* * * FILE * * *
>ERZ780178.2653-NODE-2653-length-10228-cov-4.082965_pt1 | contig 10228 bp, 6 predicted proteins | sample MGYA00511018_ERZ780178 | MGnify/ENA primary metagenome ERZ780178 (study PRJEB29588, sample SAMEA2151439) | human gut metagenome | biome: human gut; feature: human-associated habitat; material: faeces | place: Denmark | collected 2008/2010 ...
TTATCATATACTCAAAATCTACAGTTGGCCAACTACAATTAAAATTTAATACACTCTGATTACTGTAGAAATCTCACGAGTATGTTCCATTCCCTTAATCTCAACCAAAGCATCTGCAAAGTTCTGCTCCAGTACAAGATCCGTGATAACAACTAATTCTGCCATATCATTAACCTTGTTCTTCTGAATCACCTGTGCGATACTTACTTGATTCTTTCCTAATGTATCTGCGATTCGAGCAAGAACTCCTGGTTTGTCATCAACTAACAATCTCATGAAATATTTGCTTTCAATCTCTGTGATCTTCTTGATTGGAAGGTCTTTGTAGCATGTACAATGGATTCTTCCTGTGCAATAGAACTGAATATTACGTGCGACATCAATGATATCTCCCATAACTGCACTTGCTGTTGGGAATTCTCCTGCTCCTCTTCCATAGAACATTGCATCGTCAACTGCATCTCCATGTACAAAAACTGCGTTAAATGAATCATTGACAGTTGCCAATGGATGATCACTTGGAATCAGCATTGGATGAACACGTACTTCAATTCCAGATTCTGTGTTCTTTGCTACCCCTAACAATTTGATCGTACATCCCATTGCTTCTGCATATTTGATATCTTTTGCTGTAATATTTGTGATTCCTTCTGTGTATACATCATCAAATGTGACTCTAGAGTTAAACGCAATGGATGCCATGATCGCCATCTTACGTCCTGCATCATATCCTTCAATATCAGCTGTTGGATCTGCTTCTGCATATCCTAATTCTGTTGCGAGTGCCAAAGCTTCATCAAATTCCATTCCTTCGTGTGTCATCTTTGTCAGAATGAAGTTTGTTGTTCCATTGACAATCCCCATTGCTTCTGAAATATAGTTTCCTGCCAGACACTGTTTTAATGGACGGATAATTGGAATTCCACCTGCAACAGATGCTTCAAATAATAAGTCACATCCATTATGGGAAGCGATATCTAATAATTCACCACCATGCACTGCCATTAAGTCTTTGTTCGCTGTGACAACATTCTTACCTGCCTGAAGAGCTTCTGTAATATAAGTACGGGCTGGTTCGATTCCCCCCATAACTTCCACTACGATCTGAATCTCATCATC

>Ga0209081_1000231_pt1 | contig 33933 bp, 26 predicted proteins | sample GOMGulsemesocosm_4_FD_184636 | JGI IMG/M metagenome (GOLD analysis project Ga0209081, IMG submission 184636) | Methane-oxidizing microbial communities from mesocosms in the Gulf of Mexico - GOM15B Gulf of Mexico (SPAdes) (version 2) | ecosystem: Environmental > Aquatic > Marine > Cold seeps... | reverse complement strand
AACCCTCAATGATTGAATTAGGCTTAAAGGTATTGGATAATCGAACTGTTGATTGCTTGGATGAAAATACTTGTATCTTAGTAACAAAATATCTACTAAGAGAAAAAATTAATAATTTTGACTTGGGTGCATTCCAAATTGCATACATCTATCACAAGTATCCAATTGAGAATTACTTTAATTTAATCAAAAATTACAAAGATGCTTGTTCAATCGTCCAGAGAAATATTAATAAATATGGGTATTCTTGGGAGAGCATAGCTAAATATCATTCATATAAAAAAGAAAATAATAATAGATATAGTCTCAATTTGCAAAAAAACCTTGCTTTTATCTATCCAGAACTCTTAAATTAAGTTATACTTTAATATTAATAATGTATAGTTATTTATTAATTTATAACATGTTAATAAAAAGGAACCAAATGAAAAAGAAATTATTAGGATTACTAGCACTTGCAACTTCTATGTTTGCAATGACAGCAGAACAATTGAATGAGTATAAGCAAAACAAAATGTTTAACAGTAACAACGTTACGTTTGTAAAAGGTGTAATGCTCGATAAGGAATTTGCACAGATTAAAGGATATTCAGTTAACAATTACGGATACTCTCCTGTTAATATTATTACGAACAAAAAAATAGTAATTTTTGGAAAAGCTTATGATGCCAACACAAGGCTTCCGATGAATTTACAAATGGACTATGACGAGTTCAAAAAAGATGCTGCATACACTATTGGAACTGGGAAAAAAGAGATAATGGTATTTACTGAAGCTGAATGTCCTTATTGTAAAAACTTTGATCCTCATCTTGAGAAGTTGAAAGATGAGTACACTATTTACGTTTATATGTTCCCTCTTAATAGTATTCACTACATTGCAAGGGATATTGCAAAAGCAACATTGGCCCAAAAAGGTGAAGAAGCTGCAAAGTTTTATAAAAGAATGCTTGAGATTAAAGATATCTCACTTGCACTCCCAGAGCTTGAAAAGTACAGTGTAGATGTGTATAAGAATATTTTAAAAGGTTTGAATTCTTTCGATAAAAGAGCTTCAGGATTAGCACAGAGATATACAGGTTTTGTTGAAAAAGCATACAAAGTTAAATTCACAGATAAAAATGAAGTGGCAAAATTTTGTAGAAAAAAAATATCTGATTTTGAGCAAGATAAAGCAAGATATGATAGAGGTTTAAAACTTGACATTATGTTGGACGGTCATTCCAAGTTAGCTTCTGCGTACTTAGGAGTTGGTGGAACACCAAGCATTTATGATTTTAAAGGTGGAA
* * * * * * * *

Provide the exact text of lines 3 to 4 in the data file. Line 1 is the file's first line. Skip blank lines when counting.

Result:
>Ga0209081_1000231_pt1 | contig 33933 bp, 26 predicted proteins | sample GOMGulsemesocosm_4_FD_184636 | JGI IMG/M metagenome (GOLD analysis project Ga0209081, IMG submission 184636) | Methane-oxidizing microbial communities from mesocosms in the Gulf of Mexico - GOM15B Gulf of Mexico (SPAdes) (version 2) | ecosystem: Environmental > Aquatic > Marine > Cold seeps... | reverse complement strand
AACCCTCAATGATTGAATTAGGCTTAAAGGTATTGGATAATCGAACTGTTGATTGCTTGGATGAAAATACTTGTATCTTAGTAACAAAATATCTACTAAGAGAAAAAATTAATAATTTTGACTTGGGTGCATTCCAAATTGCATACATCTATCACAAGTATCCAATTGAGAATTACTTTAATTTAATCAAAAATTACAAAGATGCTTGTTCAATCGTCCAGAGAAATATTAATAAATATGGGTATTCTTGGGAGAGCATAGCTAAATATCATTCATATAAAAAAGAAAATAATAATAGATATAGTCTCAATTTGCAAAAAAACCTTGCTTTTATCTATCCAGAACTCTTAAATTAAGTTATACTTTAATATTAATAATGTATAGTTATTTATTAATTTATAACATGTTAATAAAAAGGAACCAAATGAAAAAGAAATTATTAGGATTACTAGCACTTGCAACTTCTATGTTTGCAATGACAGCAGAACAATTGAATGAGTATAAGCAAAACAAAATGTTTAACAGTAACAACGTTACGTTTGTAAAAGGTGTAATGCTCGATAAGGAATTTGCACAGATTAAAGGATATTCAGTTAACAATTACGGATACTCTCCTGTTAATATTATTACGAACAAAAAAATAGTAATTTTTGGAAAAGCTTATGATGCCAACACAAGGCTTCCGATGAATTTACAAATGGACTATGACGAGTTCAAAAAAGATGCTGCATACACTATTGGAACTGGGAAAAAAGAGATAATGGTATTTACTGAAGCTGAATGTCCTTATTGTAAAAACTTTGATCCTCATCTTGAGAAGTTGAAAGATGAGTACACTATTTACGTTTATATGTTCCCTCTTAATAGTATTCACTACATTGCAAGGGATATTGCAAAAGCAACATTGGCCCAAAAAGGTGAAGAAGCTGCAAAGTTTTATAAAAGAATGCTTGAGATTAAAGATATCTCACTTGCACTCCCAGAGCTTGAAAAGTACAGTGTAGATGTGTATAAGAATATTTTAAAAGGTTTGAATTCTTTCGATAAAAGAGCTTCAGGATTAGCACAGAGATATACAGGTTTTGTTGAAAAAGCATACAAAGTTAAATTCACAGATAAAAATGAAGTGGCAAAATTTTGTAGAAAAAAAATATCTGATTTTGAGCAAGATAAAGCAAGATATGATAGAGGTTTAAAACTTGACATTATGTTGGACGGTCATTCCAAGTTAGCTTCTGCGTACTTAGGAGTTGGTGGAACACCAAGCATTTATGATTTTAAAGGTGGAA